By Jack Dignan
I’ve always had a soft spot for Chucky. The serial killer doll was my first horror love, when 12 or 13 year old me stumbled upon the original Child’s Play for the first time. It blew me away. It was, really, one of the first horror films I ever watched, creating an inherent nostalgia and admiration for all its follow-ups. Most of them are shit. I won’t lie. In fact, I only ever go back and revist the original film, but with each and every new installment, my excitement for this series is reborn. I get excited. I can’t explain why, I just do. And it lets me down nearly every time.
At what point do we have to admit that this franchise has gone off the rails? Introducing Chucky’s son Glen in what can almost be considered a parody of the series should’ve been the first sign. Or maybe the seventh sign. 2013’s Curse of Chucky promised to revitalize the franchise, bringing it back to its horror roots in a gruesome, twisted new installment that left the comedy behind. It wasn’t fantastic. I didn’t love it, but even then, the future of the franchise looked hopeful. This was Chucky as he was born to be, except Seed of Chucky’s infamous shadow still weavers, and it’s holding this franchise back from once again being truly exceptional.
The ending of ‘Curse’ saw our wheelchair-bound protagonist Nica (Fiona Dourif) sentenced to a mental asylum after trying to convince the world that Chucky (Fiona’s real life father Brad Dourif) was responsible for the murder of her family. It’s been four years. Nica is starting to come around into accepting that she was the murderer after all, now transferred to a medium security asylum, a much tamer scenario than she’s used to. In an attempt to rationalise the past, Nica’s doctor, Dr. Foley (Michael Therriault), brings Nica a vintage good guys doll, the same brand that Chucky was, but upon its arrival, a series of grizzly murders begins to unfold.
Cult of Chucky is your typical Chucky fan-fare, now more gruesome and sadistic than ever. Even a flashback to the original movie receives an added extension, purely to amp up the violence present in that original film. The asylum’s walls are a bright white, damping down the overall colour pallet into a numbingly bland design, but an effective one at that. Every hallway looks the same. It’s a twisted, eerie and uncomfortable situation, which creates a great parallel to the vicious violent acts that befall our central characters. The blood and guts stand out. The colour red is only ever seen when it’s gushing from character’s severed limbs or fatal stab wounds. It’s a necessarily jarring sight that really adds to the shock value.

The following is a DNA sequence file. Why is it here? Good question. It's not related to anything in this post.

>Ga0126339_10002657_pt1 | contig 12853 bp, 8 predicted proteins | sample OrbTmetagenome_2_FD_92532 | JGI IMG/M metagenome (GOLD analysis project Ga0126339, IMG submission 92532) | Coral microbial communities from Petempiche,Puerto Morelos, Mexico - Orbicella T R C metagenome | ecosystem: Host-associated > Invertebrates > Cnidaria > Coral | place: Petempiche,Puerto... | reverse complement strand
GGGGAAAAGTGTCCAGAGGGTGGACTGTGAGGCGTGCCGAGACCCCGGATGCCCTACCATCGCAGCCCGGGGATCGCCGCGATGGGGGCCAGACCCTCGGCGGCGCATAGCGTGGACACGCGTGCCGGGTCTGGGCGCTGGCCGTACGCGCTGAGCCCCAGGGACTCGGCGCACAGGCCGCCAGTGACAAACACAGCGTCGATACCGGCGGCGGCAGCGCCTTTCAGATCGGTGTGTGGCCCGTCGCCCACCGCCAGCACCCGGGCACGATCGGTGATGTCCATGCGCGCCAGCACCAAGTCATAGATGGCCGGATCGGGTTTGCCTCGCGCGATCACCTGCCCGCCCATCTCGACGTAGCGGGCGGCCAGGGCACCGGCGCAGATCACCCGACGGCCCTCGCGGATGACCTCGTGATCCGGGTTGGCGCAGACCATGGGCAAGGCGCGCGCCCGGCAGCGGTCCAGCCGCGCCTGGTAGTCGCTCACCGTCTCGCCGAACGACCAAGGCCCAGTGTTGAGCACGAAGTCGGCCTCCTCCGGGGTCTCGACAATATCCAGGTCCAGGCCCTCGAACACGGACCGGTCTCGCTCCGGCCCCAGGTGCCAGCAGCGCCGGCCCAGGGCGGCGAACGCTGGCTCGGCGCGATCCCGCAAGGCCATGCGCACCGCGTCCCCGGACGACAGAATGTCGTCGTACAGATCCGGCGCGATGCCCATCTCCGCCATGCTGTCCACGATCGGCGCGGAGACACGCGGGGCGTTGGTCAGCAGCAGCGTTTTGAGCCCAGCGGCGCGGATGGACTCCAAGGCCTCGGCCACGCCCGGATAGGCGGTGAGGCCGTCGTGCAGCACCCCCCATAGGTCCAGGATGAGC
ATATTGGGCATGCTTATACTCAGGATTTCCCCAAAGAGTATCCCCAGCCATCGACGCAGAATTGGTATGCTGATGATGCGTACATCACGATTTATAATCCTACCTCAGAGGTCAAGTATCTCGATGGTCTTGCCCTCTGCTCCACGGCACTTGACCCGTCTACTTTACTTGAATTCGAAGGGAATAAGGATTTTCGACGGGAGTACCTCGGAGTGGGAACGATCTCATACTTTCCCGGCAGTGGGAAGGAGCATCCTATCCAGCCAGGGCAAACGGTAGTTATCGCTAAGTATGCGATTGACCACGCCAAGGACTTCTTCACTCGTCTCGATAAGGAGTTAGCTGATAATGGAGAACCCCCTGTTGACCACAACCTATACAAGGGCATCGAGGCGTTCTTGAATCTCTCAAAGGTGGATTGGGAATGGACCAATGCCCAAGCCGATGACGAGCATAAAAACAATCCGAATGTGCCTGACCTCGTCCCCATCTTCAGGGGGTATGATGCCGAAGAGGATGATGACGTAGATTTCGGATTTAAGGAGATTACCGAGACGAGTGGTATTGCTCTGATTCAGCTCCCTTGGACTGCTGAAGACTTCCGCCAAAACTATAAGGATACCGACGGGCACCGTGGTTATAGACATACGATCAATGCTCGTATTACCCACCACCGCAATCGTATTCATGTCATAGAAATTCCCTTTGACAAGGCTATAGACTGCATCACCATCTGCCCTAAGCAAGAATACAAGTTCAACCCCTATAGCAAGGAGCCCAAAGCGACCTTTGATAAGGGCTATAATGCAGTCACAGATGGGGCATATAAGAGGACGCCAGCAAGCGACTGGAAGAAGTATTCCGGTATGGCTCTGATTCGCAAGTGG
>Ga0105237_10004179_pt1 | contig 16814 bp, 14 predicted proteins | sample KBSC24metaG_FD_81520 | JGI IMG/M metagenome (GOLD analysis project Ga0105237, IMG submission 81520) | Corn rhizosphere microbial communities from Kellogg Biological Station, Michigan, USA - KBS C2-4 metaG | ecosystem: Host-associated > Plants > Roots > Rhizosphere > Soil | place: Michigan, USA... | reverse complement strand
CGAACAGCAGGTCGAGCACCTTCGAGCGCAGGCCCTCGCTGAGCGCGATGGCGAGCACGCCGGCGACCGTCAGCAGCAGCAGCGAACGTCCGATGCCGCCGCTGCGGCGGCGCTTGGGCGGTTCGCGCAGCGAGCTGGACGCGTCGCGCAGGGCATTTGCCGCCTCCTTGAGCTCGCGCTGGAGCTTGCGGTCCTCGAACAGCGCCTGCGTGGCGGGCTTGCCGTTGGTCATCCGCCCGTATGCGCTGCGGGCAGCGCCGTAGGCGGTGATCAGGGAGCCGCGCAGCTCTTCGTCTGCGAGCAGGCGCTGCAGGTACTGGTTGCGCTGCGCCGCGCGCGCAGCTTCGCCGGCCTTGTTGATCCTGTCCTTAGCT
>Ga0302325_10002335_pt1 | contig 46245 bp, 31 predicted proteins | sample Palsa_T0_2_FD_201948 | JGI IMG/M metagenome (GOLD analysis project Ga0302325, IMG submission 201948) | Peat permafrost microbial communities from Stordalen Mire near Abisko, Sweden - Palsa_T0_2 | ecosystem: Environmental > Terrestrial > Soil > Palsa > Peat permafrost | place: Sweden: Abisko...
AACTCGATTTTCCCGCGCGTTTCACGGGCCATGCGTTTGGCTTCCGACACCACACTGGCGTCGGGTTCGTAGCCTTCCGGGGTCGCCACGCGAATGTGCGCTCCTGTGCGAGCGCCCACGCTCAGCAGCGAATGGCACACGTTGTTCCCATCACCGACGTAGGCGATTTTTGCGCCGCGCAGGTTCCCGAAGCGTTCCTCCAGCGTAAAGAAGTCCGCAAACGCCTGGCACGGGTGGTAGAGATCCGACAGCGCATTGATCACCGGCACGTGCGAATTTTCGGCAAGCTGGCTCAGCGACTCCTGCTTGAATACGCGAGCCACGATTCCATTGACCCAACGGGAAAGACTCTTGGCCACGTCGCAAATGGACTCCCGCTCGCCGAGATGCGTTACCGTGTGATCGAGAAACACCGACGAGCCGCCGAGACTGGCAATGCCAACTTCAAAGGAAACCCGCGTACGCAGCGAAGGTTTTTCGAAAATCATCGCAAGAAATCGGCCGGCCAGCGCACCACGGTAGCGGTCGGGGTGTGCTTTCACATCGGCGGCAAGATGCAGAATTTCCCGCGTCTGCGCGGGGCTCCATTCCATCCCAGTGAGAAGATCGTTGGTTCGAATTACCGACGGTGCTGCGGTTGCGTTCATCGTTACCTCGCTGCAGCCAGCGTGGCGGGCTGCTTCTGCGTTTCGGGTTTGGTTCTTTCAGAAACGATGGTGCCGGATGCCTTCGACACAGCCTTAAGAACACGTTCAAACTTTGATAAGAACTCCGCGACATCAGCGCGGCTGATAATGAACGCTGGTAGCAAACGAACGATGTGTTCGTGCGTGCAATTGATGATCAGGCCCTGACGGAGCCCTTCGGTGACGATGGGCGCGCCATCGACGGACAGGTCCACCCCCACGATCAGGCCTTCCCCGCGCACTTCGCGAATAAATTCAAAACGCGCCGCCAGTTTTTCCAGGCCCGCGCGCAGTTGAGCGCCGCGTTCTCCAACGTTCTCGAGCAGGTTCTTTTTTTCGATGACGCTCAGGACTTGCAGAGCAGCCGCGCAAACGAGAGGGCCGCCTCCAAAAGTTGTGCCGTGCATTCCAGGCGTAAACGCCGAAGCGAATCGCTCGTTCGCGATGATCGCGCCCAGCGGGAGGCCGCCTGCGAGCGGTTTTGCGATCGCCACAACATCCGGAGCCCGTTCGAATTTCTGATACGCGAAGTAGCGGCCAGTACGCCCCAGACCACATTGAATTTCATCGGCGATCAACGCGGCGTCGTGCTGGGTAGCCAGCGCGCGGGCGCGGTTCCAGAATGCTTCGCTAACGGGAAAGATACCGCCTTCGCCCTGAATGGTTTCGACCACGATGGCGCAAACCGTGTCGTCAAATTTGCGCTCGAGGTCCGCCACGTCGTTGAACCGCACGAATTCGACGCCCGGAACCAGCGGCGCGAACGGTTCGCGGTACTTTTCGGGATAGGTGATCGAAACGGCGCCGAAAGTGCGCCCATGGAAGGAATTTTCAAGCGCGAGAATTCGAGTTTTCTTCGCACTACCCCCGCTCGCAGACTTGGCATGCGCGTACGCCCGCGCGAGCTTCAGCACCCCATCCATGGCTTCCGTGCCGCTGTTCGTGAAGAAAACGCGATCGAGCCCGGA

Also thrown into the mix of things is Chucky’s original nemesis, Andy, played by the original kid-actor Alex Vincent. Andy’s storyline feels tacked on and unnecessary, accumulating to very little and bogging down the already bogged down pacing of the film. His story is dumb and full of inconsistences, many of which will have you scratching your head for most of the runtime, including a talking severed Chucky head elsewhere to the actual Chucky. There is a moment, and this is a minor spoiler so be warned, where Andy needs to get into the mental asylum, but the security guard isn’t letting him in. So, he punches the guard in the face and consequently winds up as a permanent patient… yeah… It’s a dumb, logic-defying moment used solely for furthering the plot, and it doesn’t help when Alex Vincent has developed into a painfully bad actor.
As a matter of fact, the entirety of the plot just feels excruciatingly unnecessary. Without spoiling what’s really going on, as it does remain a mystery for a majority of the runtime, Chucky and his beloved Tiffany (Jennifer Tilly) have hatched up a secret plan. It leads to a wild and often unpredictable conclusion that follows through with the promised cult aspects of the title. Yet it’s so ridiculously stupid that it drags the already mediocre movie down a notch. Cult of Chucky’s third act is awful. There’s one scene that had me in hysterics with its strange sense of humour, but a coherent plot, this is not. It renders the entire movie pointless. Chucky and Tiffany are after something, and it’s a something they didn’t really need Nica for, yet here she is. The film works better as an unintentional comedy than it does a horror film.
Chucky’s near-thirty years of lore is completely ignored for the sake of creating something we haven’t seen before, yet in its attempts at doing so, we get a generic Chucky thriller with an out of place third act and all around bad acting. It looked as though Chucky was heading in the right direction, but alas, it seems as though it’s just the opposite. While full of fun, gruesome murders, there should be a lot more to this movie than just that. With the 30th anniversary fast approaching, it seems maybe now’s the perfect time to put this franchise to rest.
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